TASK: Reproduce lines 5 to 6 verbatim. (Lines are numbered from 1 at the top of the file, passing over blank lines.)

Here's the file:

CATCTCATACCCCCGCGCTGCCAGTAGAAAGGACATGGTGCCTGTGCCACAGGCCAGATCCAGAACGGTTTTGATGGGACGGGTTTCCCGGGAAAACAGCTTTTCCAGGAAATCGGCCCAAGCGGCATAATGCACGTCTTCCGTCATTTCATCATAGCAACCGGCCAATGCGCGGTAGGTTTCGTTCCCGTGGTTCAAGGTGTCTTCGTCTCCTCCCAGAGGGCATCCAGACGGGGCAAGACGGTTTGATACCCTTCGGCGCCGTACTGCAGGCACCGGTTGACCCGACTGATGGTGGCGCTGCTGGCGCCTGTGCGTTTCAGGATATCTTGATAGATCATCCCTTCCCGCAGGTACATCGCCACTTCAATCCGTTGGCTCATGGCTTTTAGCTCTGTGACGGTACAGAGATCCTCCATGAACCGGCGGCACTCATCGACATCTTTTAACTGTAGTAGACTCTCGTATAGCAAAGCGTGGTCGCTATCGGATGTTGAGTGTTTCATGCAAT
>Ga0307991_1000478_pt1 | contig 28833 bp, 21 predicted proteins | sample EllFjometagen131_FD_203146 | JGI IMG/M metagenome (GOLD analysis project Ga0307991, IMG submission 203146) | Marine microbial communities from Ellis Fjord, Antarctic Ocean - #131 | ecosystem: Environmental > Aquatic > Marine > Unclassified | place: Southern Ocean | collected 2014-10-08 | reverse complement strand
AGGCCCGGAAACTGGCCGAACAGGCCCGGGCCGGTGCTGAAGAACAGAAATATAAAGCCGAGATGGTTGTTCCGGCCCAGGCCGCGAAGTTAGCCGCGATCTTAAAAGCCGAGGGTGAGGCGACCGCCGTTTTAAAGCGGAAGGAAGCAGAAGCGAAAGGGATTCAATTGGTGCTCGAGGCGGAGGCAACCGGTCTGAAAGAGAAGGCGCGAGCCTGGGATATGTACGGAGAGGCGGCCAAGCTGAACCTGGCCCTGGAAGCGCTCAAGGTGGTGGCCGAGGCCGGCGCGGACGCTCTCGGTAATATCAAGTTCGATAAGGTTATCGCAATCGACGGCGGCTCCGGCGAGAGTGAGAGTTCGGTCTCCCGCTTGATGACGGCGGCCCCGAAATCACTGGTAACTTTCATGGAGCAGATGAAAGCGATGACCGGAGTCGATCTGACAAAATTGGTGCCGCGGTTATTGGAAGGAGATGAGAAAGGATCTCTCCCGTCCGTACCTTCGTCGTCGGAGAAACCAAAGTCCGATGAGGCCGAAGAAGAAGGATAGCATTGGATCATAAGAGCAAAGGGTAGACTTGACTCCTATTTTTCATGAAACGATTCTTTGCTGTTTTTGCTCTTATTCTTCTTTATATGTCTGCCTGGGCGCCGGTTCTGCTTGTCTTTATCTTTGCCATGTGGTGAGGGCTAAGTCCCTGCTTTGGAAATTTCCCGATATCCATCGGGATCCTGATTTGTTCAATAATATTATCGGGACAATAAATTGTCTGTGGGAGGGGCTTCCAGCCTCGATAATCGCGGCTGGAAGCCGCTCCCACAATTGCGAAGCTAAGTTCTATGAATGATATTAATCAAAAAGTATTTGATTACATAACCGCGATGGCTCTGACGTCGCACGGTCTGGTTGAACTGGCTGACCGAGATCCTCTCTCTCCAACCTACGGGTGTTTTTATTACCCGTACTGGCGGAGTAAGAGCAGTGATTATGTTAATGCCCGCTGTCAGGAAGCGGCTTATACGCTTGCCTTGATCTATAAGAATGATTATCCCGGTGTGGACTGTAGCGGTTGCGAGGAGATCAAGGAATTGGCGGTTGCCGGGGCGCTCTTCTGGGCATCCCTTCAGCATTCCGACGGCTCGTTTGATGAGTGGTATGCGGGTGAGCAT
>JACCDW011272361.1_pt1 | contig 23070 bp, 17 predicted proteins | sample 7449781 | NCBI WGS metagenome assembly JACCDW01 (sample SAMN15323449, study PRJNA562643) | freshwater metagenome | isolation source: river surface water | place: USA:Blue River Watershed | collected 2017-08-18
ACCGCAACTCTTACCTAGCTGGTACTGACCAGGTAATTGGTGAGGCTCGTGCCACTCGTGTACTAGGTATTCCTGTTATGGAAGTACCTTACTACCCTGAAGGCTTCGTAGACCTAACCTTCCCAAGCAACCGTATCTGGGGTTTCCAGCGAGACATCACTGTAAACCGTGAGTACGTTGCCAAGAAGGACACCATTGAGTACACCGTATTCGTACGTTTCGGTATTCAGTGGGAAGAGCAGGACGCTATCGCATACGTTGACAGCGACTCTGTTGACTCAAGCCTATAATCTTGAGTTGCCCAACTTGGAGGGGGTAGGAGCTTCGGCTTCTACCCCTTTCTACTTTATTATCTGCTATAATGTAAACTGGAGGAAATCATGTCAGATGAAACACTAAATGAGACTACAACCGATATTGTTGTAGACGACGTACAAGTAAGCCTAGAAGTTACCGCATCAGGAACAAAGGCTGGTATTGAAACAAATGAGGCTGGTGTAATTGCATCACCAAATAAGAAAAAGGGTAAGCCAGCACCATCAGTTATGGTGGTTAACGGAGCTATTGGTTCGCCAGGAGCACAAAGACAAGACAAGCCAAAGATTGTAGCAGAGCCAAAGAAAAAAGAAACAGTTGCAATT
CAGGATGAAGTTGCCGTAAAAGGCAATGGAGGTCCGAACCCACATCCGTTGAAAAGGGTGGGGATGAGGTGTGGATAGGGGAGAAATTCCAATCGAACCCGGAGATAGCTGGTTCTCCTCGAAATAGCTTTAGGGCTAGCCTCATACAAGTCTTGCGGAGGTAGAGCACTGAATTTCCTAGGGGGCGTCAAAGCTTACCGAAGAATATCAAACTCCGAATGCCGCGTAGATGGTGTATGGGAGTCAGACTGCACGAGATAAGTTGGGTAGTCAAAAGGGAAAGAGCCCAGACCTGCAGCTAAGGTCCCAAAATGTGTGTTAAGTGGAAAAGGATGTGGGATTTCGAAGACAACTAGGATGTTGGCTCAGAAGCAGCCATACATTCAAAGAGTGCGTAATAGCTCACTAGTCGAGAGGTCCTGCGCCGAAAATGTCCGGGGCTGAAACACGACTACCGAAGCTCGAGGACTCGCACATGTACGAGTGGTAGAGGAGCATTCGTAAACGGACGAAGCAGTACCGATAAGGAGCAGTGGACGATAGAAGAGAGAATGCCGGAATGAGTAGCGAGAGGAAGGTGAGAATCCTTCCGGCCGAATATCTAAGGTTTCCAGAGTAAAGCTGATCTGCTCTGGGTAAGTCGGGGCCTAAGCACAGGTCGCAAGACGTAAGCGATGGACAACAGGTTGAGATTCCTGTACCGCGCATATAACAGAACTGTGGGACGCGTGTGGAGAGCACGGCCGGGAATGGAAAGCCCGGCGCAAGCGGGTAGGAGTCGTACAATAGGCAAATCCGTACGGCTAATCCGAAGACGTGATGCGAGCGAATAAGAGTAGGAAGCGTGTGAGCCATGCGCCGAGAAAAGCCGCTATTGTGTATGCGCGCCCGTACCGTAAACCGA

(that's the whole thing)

ACCGCAACTCTTACCTAGCTGGTACTGACCAGGTAATTGGTGAGGCTCGTGCCACTCGTGTACTAGGTATTCCTGTTATGGAAGTACCTTACTACCCTGAAGGCTTCGTAGACCTAACCTTCCCAAGCAACCGTATCTGGGGTTTCCAGCGAGACATCACTGTAAACCGTGAGTACGTTGCCAAGAAGGACACCATTGAGTACACCGTATTCGTACGTTTCGGTATTCAGTGGGAAGAGCAGGACGCTATCGCATACGTTGACAGCGACTCTGTTGACTCAAGCCTATAATCTTGAGTTGCCCAACTTGGAGGGGGTAGGAGCTTCGGCTTCTACCCCTTTCTACTTTATTATCTGCTATAATGTAAACTGGAGGAAATCATGTCAGATGAAACACTAAATGAGACTACAACCGATATTGTTGTAGACGACGTACAAGTAAGCCTAGAAGTTACCGCATCAGGAACAAAGGCTGGTATTGAAACAAATGAGGCTGGTGTAATTGCATCACCAAATAAGAAAAAGGGTAAGCCAGCACCATCAGTTATGGTGGTTAACGGAGCTATTGGTTCGCCAGGAGCACAAAGACAAGACAAGCCAAAGATTGTAGCAGAGCCAAAGAAAAAAGAAACAGTTGCAATT
CAGGATGAAGTTGCCGTAAAAGGCAATGGAGGTCCGAACCCACATCCGTTGAAAAGGGTGGGGATGAGGTGTGGATAGGGGAGAAATTCCAATCGAACCCGGAGATAGCTGGTTCTCCTCGAAATAGCTTTAGGGCTAGCCTCATACAAGTCTTGCGGAGGTAGAGCACTGAATTTCCTAGGGGGCGTCAAAGCTTACCGAAGAATATCAAACTCCGAATGCCGCGTAGATGGTGTATGGGAGTCAGACTGCACGAGATAAGTTGGGTAGTCAAAAGGGAAAGAGCCCAGACCTGCAGCTAAGGTCCCAAAATGTGTGTTAAGTGGAAAAGGATGTGGGATTTCGAAGACAACTAGGATGTTGGCTCAGAAGCAGCCATACATTCAAAGAGTGCGTAATAGCTCACTAGTCGAGAGGTCCTGCGCCGAAAATGTCCGGGGCTGAAACACGACTACCGAAGCTCGAGGACTCGCACATGTACGAGTGGTAGAGGAGCATTCGTAAACGGACGAAGCAGTACCGATAAGGAGCAGTGGACGATAGAAGAGAGAATGCCGGAATGAGTAGCGAGAGGAAGGTGAGAATCCTTCCGGCCGAATATCTAAGGTTTCCAGAGTAAAGCTGATCTGCTCTGGGTAAGTCGGGGCCTAAGCACAGGTCGCAAGACGTAAGCGATGGACAACAGGTTGAGATTCCTGTACCGCGCATATAACAGAACTGTGGGACGCGTGTGGAGAGCACGGCCGGGAATGGAAAGCCCGGCGCAAGCGGGTAGGAGTCGTACAATAGGCAAATCCGTACGGCTAATCCGAAGACGTGATGCGAGCGAATAAGAGTAGGAAGCGTGTGAGCCATGCGCCGAGAAAAGCCGCTATTGTGTATGCGCGCCCGTACCGTAAACCGA